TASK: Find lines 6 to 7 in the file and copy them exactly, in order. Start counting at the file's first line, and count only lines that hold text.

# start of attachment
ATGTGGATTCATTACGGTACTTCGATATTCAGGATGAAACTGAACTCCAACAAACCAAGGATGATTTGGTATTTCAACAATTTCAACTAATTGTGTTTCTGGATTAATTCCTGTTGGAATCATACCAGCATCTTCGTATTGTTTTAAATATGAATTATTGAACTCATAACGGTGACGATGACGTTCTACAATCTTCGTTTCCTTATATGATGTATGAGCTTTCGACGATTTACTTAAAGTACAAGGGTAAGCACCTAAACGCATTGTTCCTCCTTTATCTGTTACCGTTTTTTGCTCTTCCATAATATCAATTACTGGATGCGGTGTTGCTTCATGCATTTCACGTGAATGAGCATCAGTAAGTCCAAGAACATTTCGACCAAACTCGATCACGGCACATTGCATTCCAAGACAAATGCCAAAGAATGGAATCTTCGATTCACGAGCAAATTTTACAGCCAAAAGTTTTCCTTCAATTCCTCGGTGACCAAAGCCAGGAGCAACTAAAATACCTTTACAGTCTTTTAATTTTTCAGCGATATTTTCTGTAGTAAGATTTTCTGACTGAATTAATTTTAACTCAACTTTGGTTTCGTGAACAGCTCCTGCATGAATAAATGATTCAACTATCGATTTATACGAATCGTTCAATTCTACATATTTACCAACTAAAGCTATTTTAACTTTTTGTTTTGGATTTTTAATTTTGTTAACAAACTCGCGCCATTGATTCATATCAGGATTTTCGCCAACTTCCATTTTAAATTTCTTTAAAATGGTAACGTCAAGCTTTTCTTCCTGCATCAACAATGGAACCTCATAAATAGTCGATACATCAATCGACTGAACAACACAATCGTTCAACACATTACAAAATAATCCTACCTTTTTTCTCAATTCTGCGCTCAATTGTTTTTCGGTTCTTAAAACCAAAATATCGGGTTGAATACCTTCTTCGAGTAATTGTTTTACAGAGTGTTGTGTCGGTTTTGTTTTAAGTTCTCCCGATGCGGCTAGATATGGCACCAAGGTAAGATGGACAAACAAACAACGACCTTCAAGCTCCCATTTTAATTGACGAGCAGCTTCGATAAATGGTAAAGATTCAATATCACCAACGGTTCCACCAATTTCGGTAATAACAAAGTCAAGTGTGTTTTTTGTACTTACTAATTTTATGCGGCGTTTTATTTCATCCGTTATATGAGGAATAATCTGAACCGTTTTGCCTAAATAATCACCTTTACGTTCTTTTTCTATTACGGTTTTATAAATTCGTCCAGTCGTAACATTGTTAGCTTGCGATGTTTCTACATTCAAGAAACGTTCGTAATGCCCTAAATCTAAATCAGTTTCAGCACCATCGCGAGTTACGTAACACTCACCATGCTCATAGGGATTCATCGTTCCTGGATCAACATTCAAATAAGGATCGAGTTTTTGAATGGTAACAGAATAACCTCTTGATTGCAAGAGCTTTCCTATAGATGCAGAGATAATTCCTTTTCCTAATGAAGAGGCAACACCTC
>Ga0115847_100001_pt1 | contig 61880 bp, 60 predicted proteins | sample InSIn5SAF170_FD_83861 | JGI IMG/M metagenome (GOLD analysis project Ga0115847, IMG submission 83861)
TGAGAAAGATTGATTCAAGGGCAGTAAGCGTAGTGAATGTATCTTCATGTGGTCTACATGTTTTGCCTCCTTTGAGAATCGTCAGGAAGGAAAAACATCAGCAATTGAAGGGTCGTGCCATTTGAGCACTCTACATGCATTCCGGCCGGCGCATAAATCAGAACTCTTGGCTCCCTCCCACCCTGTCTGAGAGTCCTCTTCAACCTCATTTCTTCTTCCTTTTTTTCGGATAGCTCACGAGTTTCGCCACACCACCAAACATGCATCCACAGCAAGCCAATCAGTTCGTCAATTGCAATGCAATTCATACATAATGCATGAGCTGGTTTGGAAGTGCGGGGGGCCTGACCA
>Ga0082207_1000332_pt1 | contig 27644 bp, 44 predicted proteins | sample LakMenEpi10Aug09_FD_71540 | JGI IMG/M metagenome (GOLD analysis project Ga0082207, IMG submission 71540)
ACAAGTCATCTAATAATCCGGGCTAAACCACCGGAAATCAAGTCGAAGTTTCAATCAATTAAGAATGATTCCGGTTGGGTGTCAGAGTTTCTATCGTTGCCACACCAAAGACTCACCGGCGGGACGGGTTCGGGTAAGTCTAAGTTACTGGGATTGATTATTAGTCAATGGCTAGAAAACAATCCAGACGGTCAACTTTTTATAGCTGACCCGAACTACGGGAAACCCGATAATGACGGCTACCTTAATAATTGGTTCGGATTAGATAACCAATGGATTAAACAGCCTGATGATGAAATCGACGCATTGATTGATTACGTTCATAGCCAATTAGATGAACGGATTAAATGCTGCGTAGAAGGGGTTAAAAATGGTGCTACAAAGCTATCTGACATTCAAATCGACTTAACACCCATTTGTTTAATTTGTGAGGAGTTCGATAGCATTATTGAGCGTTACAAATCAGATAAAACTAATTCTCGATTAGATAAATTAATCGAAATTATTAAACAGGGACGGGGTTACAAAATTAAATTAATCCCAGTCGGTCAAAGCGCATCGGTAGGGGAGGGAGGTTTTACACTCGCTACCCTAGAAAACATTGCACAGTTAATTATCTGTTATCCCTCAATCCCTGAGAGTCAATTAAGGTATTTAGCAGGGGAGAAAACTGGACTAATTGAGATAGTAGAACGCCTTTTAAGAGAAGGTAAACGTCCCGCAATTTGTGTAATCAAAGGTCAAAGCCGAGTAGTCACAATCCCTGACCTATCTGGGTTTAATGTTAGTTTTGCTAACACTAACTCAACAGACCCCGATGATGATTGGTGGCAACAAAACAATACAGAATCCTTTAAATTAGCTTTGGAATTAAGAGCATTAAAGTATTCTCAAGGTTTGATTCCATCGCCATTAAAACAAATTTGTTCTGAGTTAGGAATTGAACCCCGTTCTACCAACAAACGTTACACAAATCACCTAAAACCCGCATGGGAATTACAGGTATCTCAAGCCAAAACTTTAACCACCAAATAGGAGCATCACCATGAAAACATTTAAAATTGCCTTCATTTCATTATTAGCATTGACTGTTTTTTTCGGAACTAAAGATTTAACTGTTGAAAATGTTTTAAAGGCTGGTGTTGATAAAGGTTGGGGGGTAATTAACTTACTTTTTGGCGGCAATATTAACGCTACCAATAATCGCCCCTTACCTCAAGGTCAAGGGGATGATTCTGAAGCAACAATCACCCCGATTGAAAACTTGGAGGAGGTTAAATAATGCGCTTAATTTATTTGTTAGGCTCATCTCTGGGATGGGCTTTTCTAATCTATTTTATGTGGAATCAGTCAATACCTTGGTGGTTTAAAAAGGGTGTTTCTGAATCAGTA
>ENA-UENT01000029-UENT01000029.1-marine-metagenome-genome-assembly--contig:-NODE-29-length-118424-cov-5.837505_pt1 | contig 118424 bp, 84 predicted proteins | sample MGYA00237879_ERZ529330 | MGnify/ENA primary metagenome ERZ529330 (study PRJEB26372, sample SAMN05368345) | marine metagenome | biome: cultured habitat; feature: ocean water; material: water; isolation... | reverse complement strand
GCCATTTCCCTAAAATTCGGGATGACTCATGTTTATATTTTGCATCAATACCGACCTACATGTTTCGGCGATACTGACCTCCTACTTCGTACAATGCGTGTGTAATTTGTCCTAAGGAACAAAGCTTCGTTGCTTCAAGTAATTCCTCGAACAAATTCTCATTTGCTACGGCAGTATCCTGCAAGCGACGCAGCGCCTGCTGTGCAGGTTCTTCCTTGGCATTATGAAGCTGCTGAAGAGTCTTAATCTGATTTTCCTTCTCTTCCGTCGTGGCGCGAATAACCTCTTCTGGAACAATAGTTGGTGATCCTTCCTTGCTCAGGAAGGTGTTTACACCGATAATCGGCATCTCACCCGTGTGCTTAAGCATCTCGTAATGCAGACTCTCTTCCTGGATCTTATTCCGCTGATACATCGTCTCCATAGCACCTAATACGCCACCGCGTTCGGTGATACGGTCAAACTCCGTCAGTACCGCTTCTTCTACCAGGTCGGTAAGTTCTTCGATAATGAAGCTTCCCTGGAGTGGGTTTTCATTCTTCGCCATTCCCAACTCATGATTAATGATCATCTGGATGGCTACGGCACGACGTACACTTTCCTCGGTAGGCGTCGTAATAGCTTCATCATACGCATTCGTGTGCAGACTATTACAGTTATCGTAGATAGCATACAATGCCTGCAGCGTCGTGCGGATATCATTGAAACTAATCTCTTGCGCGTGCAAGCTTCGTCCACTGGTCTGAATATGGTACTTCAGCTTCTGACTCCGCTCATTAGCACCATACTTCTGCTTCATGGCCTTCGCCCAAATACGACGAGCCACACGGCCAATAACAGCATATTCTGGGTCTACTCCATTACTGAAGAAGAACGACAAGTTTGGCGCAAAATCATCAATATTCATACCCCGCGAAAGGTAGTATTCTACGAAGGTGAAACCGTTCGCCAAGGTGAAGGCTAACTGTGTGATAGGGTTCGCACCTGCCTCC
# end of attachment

>ENA-UENT01000029-UENT01000029.1-marine-metagenome-genome-assembly--contig:-NODE-29-length-118424-cov-5.837505_pt1 | contig 118424 bp, 84 predicted proteins | sample MGYA00237879_ERZ529330 | MGnify/ENA primary metagenome ERZ529330 (study PRJEB26372, sample SAMN05368345) | marine metagenome | biome: cultured habitat; feature: ocean water; material: water; isolation... | reverse complement strand
GCCATTTCCCTAAAATTCGGGATGACTCATGTTTATATTTTGCATCAATACCGACCTACATGTTTCGGCGATACTGACCTCCTACTTCGTACAATGCGTGTGTAATTTGTCCTAAGGAACAAAGCTTCGTTGCTTCAAGTAATTCCTCGAACAAATTCTCATTTGCTACGGCAGTATCCTGCAAGCGACGCAGCGCCTGCTGTGCAGGTTCTTCCTTGGCATTATGAAGCTGCTGAAGAGTCTTAATCTGATTTTCCTTCTCTTCCGTCGTGGCGCGAATAACCTCTTCTGGAACAATAGTTGGTGATCCTTCCTTGCTCAGGAAGGTGTTTACACCGATAATCGGCATCTCACCCGTGTGCTTAAGCATCTCGTAATGCAGACTCTCTTCCTGGATCTTATTCCGCTGATACATCGTCTCCATAGCACCTAATACGCCACCGCGTTCGGTGATACGGTCAAACTCCGTCAGTACCGCTTCTTCTACCAGGTCGGTAAGTTCTTCGATAATGAAGCTTCCCTGGAGTGGGTTTTCATTCTTCGCCATTCCCAACTCATGATTAATGATCATCTGGATGGCTACGGCACGACGTACACTTTCCTCGGTAGGCGTCGTAATAGCTTCATCATACGCATTCGTGTGCAGACTATTACAGTTATCGTAGATAGCATACAATGCCTGCAGCGTCGTGCGGATATCATTGAAACTAATCTCTTGCGCGTGCAAGCTTCGTCCACTGGTCTGAATATGGTACTTCAGCTTCTGACTCCGCTCATTAGCACCATACTTCTGCTTCATGGCCTTCGCCCAAATACGACGAGCCACACGGCCAATAACAGCATATTCTGGGTCTACTCCATTACTGAAGAAGAACGACAAGTTTGGCGCAAAATCATCAATATTCATACCCCGCGAAAGGTAGTATTCTACGAAGGTGAAACCGTTCGCCAAGGTGAAGGCTAACTGTGTGATAGGGTTCGCACCTGCCTCC